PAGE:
2 . The Journey to Self-Organization

When a Team Becomes More Than Just a Collection of People

Paweł Słowikowski - Banner - Birds flying in a row

By Paweł Słowikowski

“If you want to go quickly, go alone. If you want to go far, go together” is an old African proverb.

Get a bunch of people, have them seated in a room, and label them as a team. Once we have done that, we’ll then prepare some tasks for them to perform, explain some vague goals to be achieved, and then watch the magic happen?

Self-organization! Empowerment! Commitment! Excitement! That, my friend, you WON’T get.

“But why?” you might ask. I have read so much about these great examples of how people just organize themselves around a common goal and get on with their workload with no supervision or micromanagement needed.

Eventually, that may be true. However, what you might not have realized is that all those books and articles about self-organization have a small asterisk in there somewhere. They all seem to have a word TEAM mentioned somewhere, usually next to the ‘self-organizing’ part.

So what is a team exactly?

It is definitely not just a working group or co-acting group that “consists of people working in proximity to one another, but not depending on what the others do to complete their respective jobs” [Kaltenecker and Hundermark, “What Are Self-Organizing Teams?”].

There are many definitions of a team but I like this one the most:

“A team becomes more than just a collection of people when a strong sense of mutual commitment creates synergy, thus generating performance greater than the sum of the performance of its individual members.” [Wikipedia]

Many of the sources also mention things such as a common goal (or even a “compelling mission”), clear boundaries, stability, trust, and diversity are all necessary factors in describing and creating an effective team.

Now that you have heard about those self-organizing TEAMS, you probably want to get there with your team. You really, REALLY want to reach this promised land of creativity, commitment, and amazing performance.

Before we start though, I want you to be AB-SO-LU-TE-LY sure that you want to INVEST in a team. It will take time, money, sweat, tears, and a lot of nerve to pull it off.

Not every project or task needs to be executed by a team.

If you want a solution for a short-term goal, a ‘quick fix’ or you have a clear plan on what to do, it might be better to create a (work) group with a strong leader.

If you want a long-lasting performance that will, in time, exceed that of a (work) group, then you might invest in building teams.

There is room for both entities in an organization.

Teams are great when you need to, for example, design a car. Groups are excellent to build thousands of them and ship them to customers [Rozumenko, “Do you really need the Team?”].

Paweł Słowikowski - Graph 1

So, if you are 100% sure that what you need is a self-organizing team, then let us proceed.

Looking back on my work with groups and teams, I tend to lean towards the idea that there are 4 (or 5) distinct stages of group development – a theory originally synthesized by Bruce Tuckman [Tuckman, “Developmental sequence in small groups”] from around fifty group studies of group development and then extended and empirically tested by S. A. Wheelan [Wheelan, Davidson and Tilin, “Group development across time: Reality or illusion? Small Group Research”].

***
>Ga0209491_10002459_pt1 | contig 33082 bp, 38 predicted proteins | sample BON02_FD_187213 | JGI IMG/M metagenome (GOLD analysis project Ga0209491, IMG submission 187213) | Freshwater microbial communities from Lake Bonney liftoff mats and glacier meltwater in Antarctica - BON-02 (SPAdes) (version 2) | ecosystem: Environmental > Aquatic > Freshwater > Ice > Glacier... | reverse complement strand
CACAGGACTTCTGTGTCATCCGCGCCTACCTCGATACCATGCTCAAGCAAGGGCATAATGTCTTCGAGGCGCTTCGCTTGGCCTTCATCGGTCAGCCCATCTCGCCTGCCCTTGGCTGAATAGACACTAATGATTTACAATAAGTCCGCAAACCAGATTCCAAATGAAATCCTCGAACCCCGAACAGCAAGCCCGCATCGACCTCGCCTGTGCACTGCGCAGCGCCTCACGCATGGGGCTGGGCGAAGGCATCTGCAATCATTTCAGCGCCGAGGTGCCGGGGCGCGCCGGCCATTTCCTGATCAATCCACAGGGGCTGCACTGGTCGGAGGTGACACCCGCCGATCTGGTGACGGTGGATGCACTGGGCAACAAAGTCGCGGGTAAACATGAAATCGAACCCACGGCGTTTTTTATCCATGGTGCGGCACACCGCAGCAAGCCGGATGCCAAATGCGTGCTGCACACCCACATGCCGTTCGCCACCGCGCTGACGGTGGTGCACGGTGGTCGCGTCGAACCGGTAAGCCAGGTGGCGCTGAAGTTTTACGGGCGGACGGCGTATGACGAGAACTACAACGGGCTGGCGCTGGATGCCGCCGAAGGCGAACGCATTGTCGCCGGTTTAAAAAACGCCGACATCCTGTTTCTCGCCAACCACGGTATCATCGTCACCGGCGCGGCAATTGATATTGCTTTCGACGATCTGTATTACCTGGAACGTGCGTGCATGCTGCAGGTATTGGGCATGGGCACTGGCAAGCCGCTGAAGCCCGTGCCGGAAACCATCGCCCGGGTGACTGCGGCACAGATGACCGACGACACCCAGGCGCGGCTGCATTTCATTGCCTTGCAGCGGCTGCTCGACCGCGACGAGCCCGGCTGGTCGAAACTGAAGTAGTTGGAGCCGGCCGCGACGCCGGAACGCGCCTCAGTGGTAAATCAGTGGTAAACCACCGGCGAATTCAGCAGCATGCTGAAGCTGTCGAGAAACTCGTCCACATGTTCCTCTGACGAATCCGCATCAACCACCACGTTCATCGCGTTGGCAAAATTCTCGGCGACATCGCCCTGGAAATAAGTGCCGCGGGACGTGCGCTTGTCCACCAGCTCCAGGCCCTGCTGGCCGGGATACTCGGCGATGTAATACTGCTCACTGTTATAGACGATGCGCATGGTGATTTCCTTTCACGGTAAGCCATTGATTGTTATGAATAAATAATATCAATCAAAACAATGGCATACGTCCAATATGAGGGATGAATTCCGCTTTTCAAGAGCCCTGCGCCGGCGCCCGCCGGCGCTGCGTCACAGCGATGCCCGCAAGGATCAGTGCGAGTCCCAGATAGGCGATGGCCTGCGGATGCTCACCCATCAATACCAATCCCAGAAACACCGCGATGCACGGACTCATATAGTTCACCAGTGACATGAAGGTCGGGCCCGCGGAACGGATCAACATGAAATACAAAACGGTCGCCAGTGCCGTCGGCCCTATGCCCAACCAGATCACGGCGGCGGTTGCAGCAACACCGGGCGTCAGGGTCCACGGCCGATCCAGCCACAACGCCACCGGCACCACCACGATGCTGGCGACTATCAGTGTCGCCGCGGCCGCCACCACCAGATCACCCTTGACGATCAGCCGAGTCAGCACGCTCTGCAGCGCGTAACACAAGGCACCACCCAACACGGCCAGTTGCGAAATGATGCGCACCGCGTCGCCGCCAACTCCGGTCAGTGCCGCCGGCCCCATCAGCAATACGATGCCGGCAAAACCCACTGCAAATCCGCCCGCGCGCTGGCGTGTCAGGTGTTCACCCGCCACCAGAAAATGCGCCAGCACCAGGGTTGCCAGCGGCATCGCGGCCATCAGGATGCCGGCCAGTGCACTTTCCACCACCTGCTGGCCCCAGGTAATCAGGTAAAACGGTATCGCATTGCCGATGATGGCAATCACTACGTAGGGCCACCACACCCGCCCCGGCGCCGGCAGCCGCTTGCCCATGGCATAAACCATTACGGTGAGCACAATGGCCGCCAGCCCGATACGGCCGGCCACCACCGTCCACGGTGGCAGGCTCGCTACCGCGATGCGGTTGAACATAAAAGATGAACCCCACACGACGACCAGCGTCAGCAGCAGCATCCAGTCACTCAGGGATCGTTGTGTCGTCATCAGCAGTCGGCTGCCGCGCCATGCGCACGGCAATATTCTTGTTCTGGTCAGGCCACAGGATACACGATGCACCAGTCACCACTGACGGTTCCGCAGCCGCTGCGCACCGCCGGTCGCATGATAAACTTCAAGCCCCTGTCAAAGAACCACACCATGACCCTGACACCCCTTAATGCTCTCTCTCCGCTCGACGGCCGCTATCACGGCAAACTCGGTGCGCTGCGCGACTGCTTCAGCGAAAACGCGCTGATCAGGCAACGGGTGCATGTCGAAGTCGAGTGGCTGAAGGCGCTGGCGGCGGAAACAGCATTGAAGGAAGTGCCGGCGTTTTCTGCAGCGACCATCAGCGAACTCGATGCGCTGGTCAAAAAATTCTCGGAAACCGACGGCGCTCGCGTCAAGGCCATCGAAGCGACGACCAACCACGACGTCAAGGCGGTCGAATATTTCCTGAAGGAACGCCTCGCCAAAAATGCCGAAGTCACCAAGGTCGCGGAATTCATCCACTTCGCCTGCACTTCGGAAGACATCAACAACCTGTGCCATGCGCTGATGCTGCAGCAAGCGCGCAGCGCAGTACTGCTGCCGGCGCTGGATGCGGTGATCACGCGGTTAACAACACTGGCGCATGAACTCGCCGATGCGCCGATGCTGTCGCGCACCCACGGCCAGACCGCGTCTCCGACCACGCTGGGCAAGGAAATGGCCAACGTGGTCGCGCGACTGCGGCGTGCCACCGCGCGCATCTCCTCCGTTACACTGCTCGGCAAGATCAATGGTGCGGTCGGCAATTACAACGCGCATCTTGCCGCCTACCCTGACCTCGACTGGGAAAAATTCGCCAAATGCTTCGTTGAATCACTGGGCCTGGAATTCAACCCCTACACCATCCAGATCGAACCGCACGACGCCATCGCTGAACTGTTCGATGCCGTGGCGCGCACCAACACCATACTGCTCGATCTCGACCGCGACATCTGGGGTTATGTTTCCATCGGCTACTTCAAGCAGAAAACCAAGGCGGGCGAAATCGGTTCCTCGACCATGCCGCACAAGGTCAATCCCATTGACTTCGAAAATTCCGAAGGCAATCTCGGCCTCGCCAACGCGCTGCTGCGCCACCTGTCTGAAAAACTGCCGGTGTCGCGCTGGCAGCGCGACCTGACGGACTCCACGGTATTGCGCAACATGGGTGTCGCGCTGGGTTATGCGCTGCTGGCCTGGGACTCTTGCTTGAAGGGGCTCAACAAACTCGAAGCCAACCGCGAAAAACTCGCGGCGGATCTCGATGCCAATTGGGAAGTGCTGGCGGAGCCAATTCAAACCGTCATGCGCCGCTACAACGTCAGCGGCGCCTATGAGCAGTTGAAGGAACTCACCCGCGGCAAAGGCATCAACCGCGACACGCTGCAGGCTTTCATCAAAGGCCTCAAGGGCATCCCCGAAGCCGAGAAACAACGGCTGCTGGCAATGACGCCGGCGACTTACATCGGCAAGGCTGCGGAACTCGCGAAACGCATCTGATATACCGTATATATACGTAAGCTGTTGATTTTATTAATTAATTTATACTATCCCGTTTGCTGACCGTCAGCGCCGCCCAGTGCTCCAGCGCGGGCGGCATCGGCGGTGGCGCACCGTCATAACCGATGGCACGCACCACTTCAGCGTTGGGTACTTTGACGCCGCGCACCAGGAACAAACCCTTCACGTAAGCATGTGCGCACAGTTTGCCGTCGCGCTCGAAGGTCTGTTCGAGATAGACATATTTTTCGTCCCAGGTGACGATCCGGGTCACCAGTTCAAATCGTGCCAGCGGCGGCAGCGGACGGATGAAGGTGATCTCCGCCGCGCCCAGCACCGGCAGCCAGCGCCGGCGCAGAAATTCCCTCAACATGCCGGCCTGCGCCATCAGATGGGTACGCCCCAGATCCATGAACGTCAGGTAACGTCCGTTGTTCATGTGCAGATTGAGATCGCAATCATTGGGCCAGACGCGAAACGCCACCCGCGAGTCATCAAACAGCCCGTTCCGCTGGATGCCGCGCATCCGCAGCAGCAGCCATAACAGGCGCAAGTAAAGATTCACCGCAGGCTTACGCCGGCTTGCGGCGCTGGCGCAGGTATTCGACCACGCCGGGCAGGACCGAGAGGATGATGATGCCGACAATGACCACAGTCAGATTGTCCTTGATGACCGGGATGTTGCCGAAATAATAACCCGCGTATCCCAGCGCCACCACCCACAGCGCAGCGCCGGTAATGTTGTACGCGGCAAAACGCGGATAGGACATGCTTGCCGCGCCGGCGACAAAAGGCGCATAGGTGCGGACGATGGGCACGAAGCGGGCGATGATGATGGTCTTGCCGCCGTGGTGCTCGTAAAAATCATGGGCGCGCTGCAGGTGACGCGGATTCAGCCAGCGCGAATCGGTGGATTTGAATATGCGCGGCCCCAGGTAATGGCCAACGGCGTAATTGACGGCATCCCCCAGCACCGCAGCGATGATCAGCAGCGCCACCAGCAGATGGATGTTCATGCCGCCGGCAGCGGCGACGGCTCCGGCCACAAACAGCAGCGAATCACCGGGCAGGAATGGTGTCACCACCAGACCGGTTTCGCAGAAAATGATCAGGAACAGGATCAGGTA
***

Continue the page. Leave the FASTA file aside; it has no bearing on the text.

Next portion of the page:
Those are so-called ‘Life cycle models’ (extension of linear models) that describe a number of stages that the group (and eventually – team) goes through in a ‘step-by-step’ fashion [Van de Ven and Poole, “Explaining Development and Change in Organizations”].

Paweł Słowikowski - Graph 2 - 960x570

The longer the group ‘lives’, the more qualities from phase III and IV are noticed by the group members and less of those related to phase I and II. Also, the perceived efficiency and productivity mirrors the graph above.

However, I also tend to agree with theories that include repeating (recurring) cycles of those stages of development (as found in “Analysis of Groups” by Gibbard, Hartman and Mann) and that the teams can regress to previous stages or even have team members individually ‘stuck’ in a different stage of group development than the rest of the group.

I have observed that there seems to be a constant struggle within team members between the need to belong to a group and the need to retain an autonomous individually. This is somehow encompassed by the observation (and realization) of different roles that emerge in the team.

But let’s say you study, understand, practice and successfully push (travel) your team through the four phases:

The initial stage, when a group (not yet a team) meets and starts to work together. (Almost) no conflicts, dependency on a leader to show direction, looking for commonalities among group members and concerns about safety – avoiding “exposing too much”.

Some have called this stage the “Orientation” phase, others “Orientation and Dependency”, and some others “Dependency and Inclusion”. The most widely recognized term might be “Forming”. Personally, I call it the “sniffing each other” phase.

Then the storming portion, when internal conflicts arise, emotions run high, leaders emerge and clash (with team members taking sides), and informal rules, processes and practices emerge and are challenged.

Later the norming phase, when members’ trust, commitment to the group goals, and willingness to cooperate increase significantly. Communication becomes more open and task-oriented. More mature negotiations about roles, organization, and procedures appear.

In this “Trust and Structure stage”, group norms are distilled and introduced by the team itself in order to clarify the means for effective communication, work split and distribution, meeting facilitation and other processes. This means that the self-organization will finally start to kick-in.

And finally, the performing stage.

You have just reached the Holy Grail of “Team Developers”. Good Job! You are done and can go home, right?

Pawel Slowikowski - 3 - Cycling Team